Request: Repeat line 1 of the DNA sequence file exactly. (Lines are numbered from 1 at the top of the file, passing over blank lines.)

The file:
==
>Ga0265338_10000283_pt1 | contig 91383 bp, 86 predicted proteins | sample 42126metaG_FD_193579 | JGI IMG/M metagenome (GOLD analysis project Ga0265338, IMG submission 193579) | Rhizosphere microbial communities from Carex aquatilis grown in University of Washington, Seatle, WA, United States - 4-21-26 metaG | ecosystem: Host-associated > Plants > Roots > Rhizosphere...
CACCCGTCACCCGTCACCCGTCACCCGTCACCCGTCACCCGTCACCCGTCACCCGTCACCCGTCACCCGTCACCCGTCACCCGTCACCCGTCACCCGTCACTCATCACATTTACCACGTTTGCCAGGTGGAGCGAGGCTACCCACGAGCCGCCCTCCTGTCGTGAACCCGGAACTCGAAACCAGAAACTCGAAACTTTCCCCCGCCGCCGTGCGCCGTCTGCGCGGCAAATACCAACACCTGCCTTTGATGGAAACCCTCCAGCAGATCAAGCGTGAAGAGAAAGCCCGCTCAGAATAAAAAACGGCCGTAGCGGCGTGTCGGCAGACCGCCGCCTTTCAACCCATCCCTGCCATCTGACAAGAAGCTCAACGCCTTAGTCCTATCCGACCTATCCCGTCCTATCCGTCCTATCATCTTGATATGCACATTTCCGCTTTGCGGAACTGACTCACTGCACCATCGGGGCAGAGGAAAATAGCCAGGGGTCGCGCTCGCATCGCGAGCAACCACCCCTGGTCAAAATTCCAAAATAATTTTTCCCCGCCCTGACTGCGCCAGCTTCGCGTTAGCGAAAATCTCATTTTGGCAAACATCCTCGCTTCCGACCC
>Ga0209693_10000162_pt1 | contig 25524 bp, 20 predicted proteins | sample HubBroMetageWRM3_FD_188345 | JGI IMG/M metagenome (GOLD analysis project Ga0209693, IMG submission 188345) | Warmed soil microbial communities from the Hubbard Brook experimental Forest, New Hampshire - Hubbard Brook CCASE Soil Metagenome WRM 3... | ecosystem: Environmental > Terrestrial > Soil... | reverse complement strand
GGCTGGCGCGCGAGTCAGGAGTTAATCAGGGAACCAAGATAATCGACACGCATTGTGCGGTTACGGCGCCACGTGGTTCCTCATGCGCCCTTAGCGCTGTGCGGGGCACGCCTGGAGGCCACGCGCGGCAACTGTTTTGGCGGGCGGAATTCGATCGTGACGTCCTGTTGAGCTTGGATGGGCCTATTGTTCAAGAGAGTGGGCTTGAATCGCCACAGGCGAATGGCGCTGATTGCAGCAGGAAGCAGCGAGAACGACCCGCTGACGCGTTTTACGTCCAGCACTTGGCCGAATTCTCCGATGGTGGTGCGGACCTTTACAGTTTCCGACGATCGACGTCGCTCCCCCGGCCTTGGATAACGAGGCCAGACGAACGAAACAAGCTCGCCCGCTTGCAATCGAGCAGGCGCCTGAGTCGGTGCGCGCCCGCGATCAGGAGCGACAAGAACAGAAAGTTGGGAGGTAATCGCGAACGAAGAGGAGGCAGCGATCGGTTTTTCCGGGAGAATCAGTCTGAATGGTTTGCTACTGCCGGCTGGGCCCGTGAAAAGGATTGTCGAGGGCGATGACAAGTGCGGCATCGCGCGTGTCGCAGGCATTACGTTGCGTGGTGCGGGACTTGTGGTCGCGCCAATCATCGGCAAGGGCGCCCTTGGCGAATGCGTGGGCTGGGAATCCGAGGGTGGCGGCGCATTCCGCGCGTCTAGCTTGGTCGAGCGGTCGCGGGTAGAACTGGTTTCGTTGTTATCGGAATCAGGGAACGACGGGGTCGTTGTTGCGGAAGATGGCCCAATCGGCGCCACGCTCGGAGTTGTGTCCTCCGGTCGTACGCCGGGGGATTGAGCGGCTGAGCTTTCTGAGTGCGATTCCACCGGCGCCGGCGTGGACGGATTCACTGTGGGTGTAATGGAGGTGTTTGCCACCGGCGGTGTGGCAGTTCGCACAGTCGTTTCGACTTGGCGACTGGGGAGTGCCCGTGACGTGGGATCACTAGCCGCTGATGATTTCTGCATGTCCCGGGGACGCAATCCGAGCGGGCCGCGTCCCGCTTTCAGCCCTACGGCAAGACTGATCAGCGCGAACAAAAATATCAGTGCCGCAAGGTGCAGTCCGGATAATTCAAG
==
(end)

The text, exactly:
>Ga0265338_10000283_pt1 | contig 91383 bp, 86 predicted proteins | sample 42126metaG_FD_193579 | JGI IMG/M metagenome (GOLD analysis project Ga0265338, IMG submission 193579) | Rhizosphere microbial communities from Carex aquatilis grown in University of Washington, Seatle, WA, United States - 4-21-26 metaG | ecosystem: Host-associated > Plants > Roots > Rhizosphere...